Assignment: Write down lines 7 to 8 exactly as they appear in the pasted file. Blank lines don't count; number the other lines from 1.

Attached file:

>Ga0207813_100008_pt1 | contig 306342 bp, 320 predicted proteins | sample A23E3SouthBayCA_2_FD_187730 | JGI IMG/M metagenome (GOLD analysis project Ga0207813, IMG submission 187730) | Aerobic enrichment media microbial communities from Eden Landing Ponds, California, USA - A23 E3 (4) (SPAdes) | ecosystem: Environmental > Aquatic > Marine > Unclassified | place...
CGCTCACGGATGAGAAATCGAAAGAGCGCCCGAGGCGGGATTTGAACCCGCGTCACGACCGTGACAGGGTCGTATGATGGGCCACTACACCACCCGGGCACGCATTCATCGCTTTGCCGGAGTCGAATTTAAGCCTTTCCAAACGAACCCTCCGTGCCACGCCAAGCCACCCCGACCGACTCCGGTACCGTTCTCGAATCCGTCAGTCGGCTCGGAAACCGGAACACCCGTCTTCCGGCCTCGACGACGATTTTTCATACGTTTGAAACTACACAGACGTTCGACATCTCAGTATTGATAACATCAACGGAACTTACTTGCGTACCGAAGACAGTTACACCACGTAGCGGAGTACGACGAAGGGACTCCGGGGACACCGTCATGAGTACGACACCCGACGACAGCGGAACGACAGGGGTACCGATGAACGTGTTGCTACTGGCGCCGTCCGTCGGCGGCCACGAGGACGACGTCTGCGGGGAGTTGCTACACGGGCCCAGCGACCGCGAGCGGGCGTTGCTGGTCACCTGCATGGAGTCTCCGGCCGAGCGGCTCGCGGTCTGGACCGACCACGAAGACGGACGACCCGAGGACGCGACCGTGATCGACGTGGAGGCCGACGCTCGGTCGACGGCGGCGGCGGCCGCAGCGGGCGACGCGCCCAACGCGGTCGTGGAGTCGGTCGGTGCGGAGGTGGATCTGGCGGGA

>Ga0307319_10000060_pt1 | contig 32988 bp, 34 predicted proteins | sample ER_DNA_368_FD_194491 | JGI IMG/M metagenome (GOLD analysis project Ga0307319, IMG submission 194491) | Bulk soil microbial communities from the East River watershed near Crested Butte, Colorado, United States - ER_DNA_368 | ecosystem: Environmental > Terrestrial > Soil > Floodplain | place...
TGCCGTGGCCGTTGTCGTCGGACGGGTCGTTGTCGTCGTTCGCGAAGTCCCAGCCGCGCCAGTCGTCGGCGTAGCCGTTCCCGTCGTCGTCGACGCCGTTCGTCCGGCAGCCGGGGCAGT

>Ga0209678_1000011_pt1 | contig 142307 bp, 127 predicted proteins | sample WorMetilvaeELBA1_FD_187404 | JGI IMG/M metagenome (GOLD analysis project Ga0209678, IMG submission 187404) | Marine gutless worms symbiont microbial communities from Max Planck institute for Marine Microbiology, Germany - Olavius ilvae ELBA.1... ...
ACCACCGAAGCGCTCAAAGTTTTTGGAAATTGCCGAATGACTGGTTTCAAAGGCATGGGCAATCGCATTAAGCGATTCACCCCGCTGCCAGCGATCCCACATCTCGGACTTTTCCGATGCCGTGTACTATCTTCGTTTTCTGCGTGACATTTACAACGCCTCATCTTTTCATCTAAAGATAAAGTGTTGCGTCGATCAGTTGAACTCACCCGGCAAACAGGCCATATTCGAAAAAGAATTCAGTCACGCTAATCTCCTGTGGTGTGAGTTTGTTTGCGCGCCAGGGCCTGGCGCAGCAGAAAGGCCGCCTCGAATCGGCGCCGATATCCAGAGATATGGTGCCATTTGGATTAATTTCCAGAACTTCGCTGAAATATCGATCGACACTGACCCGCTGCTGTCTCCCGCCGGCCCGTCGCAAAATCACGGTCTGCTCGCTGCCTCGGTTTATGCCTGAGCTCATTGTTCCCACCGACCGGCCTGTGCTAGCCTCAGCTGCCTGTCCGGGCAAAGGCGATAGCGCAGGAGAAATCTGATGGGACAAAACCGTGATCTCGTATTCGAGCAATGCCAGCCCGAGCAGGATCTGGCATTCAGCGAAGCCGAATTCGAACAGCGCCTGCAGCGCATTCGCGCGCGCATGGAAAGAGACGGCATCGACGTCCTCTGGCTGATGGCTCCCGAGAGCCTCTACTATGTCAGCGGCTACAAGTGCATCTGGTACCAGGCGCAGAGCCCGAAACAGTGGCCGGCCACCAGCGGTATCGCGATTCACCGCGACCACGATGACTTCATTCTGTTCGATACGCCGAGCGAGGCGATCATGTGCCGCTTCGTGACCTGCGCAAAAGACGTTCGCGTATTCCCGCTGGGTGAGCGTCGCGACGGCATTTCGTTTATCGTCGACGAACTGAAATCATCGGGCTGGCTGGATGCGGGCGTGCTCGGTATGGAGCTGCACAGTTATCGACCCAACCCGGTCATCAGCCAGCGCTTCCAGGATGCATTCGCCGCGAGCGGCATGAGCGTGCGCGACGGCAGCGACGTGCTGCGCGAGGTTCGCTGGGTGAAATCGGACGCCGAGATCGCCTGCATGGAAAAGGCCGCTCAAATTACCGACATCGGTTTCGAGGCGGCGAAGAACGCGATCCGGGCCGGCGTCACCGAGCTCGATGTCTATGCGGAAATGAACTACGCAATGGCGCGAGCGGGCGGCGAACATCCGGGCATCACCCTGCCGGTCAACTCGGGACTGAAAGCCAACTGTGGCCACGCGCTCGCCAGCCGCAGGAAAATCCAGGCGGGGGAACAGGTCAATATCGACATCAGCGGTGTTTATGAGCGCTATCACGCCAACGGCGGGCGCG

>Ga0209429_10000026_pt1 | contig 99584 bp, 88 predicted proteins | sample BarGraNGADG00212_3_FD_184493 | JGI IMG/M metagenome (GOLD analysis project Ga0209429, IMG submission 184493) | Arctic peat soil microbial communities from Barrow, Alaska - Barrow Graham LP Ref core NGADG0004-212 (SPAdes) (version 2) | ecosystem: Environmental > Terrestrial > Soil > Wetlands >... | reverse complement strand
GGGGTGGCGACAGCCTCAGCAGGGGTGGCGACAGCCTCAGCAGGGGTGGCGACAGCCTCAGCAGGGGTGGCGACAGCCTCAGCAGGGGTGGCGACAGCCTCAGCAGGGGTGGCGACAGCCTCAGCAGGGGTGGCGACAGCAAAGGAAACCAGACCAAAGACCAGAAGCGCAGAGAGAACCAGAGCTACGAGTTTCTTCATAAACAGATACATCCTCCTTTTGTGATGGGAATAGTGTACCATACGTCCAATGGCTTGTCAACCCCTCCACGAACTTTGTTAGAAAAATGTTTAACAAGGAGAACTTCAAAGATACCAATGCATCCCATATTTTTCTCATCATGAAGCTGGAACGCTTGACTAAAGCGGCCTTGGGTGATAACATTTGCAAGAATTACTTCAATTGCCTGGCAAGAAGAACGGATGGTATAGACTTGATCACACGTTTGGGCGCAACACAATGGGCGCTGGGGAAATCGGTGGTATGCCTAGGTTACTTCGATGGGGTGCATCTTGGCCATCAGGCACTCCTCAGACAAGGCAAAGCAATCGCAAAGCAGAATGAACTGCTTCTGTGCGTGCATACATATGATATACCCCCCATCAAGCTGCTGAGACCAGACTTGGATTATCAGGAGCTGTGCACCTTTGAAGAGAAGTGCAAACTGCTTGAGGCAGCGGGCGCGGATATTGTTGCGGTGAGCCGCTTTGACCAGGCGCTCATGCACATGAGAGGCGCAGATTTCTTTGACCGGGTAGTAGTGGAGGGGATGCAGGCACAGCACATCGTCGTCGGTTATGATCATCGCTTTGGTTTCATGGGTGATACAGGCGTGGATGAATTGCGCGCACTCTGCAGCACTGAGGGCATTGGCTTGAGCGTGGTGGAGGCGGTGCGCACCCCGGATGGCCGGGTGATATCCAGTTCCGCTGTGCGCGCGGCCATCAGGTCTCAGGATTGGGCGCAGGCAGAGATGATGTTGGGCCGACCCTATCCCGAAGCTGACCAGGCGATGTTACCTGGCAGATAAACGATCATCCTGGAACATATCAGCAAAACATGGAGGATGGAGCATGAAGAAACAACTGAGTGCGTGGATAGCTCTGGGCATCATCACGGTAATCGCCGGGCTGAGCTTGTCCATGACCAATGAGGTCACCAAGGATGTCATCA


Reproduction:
>Ga0209429_10000026_pt1 | contig 99584 bp, 88 predicted proteins | sample BarGraNGADG00212_3_FD_184493 | JGI IMG/M metagenome (GOLD analysis project Ga0209429, IMG submission 184493) | Arctic peat soil microbial communities from Barrow, Alaska - Barrow Graham LP Ref core NGADG0004-212 (SPAdes) (version 2) | ecosystem: Environmental > Terrestrial > Soil > Wetlands >... | reverse complement strand
GGGGTGGCGACAGCCTCAGCAGGGGTGGCGACAGCCTCAGCAGGGGTGGCGACAGCCTCAGCAGGGGTGGCGACAGCCTCAGCAGGGGTGGCGACAGCCTCAGCAGGGGTGGCGACAGCCTCAGCAGGGGTGGCGACAGCAAAGGAAACCAGACCAAAGACCAGAAGCGCAGAGAGAACCAGAGCTACGAGTTTCTTCATAAACAGATACATCCTCCTTTTGTGATGGGAATAGTGTACCATACGTCCAATGGCTTGTCAACCCCTCCACGAACTTTGTTAGAAAAATGTTTAACAAGGAGAACTTCAAAGATACCAATGCATCCCATATTTTTCTCATCATGAAGCTGGAACGCTTGACTAAAGCGGCCTTGGGTGATAACATTTGCAAGAATTACTTCAATTGCCTGGCAAGAAGAACGGATGGTATAGACTTGATCACACGTTTGGGCGCAACACAATGGGCGCTGGGGAAATCGGTGGTATGCCTAGGTTACTTCGATGGGGTGCATCTTGGCCATCAGGCACTCCTCAGACAAGGCAAAGCAATCGCAAAGCAGAATGAACTGCTTCTGTGCGTGCATACATATGATATACCCCCCATCAAGCTGCTGAGACCAGACTTGGATTATCAGGAGCTGTGCACCTTTGAAGAGAAGTGCAAACTGCTTGAGGCAGCGGGCGCGGATATTGTTGCGGTGAGCCGCTTTGACCAGGCGCTCATGCACATGAGAGGCGCAGATTTCTTTGACCGGGTAGTAGTGGAGGGGATGCAGGCACAGCACATCGTCGTCGGTTATGATCATCGCTTTGGTTTCATGGGTGATACAGGCGTGGATGAATTGCGCGCACTCTGCAGCACTGAGGGCATTGGCTTGAGCGTGGTGGAGGCGGTGCGCACCCCGGATGGCCGGGTGATATCCAGTTCCGCTGTGCGCGCGGCCATCAGGTCTCAGGATTGGGCGCAGGCAGAGATGATGTTGGGCCGACCCTATCCCGAAGCTGACCAGGCGATGTTACCTGGCAGATAAACGATCATCCTGGAACATATCAGCAAAACATGGAGGATGGAGCATGAAGAAACAACTGAGTGCGTGGATAGCTCTGGGCATCATCACGGTAATCGCCGGGCTGAGCTTGTCCATGACCAATGAGGTCACCAAGGATGTCATCA